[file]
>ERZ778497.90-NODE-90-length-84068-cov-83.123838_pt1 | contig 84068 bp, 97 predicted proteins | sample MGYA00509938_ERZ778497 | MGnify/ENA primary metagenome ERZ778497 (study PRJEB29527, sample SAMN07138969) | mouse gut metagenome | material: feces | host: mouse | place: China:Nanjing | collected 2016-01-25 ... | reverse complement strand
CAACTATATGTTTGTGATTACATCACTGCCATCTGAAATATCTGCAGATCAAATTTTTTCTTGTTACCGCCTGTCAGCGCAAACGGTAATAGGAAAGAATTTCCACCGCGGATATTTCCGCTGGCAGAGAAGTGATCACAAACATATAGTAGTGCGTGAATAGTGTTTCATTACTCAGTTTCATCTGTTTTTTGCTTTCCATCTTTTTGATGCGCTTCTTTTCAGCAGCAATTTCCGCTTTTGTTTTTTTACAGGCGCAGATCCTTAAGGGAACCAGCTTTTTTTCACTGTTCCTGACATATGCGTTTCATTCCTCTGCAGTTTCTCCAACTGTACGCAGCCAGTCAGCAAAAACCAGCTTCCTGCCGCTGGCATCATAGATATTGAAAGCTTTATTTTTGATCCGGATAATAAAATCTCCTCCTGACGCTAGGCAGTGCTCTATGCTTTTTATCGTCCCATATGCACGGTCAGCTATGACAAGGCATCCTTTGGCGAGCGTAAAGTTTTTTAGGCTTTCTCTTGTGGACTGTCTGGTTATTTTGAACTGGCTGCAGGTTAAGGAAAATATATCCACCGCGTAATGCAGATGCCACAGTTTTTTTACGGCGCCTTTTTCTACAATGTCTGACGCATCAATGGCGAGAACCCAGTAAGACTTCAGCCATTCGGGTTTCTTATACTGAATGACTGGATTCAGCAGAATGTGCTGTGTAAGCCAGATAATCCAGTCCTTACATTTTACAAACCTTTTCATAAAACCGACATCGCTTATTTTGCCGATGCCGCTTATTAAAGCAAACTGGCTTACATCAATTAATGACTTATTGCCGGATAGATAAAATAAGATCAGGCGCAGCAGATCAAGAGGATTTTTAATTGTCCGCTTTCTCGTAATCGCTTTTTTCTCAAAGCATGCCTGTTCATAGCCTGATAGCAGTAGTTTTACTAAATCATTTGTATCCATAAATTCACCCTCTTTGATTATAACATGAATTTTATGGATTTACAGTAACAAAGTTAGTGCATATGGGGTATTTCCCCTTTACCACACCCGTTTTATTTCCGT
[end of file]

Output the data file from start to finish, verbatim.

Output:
>ERZ778497.90-NODE-90-length-84068-cov-83.123838_pt1 | contig 84068 bp, 97 predicted proteins | sample MGYA00509938_ERZ778497 | MGnify/ENA primary metagenome ERZ778497 (study PRJEB29527, sample SAMN07138969) | mouse gut metagenome | material: feces | host: mouse | place: China:Nanjing | collected 2016-01-25 ... | reverse complement strand
CAACTATATGTTTGTGATTACATCACTGCCATCTGAAATATCTGCAGATCAAATTTTTTCTTGTTACCGCCTGTCAGCGCAAACGGTAATAGGAAAGAATTTCCACCGCGGATATTTCCGCTGGCAGAGAAGTGATCACAAACATATAGTAGTGCGTGAATAGTGTTTCATTACTCAGTTTCATCTGTTTTTTGCTTTCCATCTTTTTGATGCGCTTCTTTTCAGCAGCAATTTCCGCTTTTGTTTTTTTACAGGCGCAGATCCTTAAGGGAACCAGCTTTTTTTCACTGTTCCTGACATATGCGTTTCATTCCTCTGCAGTTTCTCCAACTGTACGCAGCCAGTCAGCAAAAACCAGCTTCCTGCCGCTGGCATCATAGATATTGAAAGCTTTATTTTTGATCCGGATAATAAAATCTCCTCCTGACGCTAGGCAGTGCTCTATGCTTTTTATCGTCCCATATGCACGGTCAGCTATGACAAGGCATCCTTTGGCGAGCGTAAAGTTTTTTAGGCTTTCTCTTGTGGACTGTCTGGTTATTTTGAACTGGCTGCAGGTTAAGGAAAATATATCCACCGCGTAATGCAGATGCCACAGTTTTTTTACGGCGCCTTTTTCTACAATGTCTGACGCATCAATGGCGAGAACCCAGTAAGACTTCAGCCATTCGGGTTTCTTATACTGAATGACTGGATTCAGCAGAATGTGCTGTGTAAGCCAGATAATCCAGTCCTTACATTTTACAAACCTTTTCATAAAACCGACATCGCTTATTTTGCCGATGCCGCTTATTAAAGCAAACTGGCTTACATCAATTAATGACTTATTGCCGGATAGATAAAATAAGATCAGGCGCAGCAGATCAAGAGGATTTTTAATTGTCCGCTTTCTCGTAATCGCTTTTTTCTCAAAGCATGCCTGTTCATAGCCTGATAGCAGTAGTTTTACTAAATCATTTGTATCCATAAATTCACCCTCTTTGATTATAACATGAATTTTATGGATTTACAGTAACAAAGTTAGTGCATATGGGGTATTTCCCCTTTACCACACCCGTTTTATTTCCGT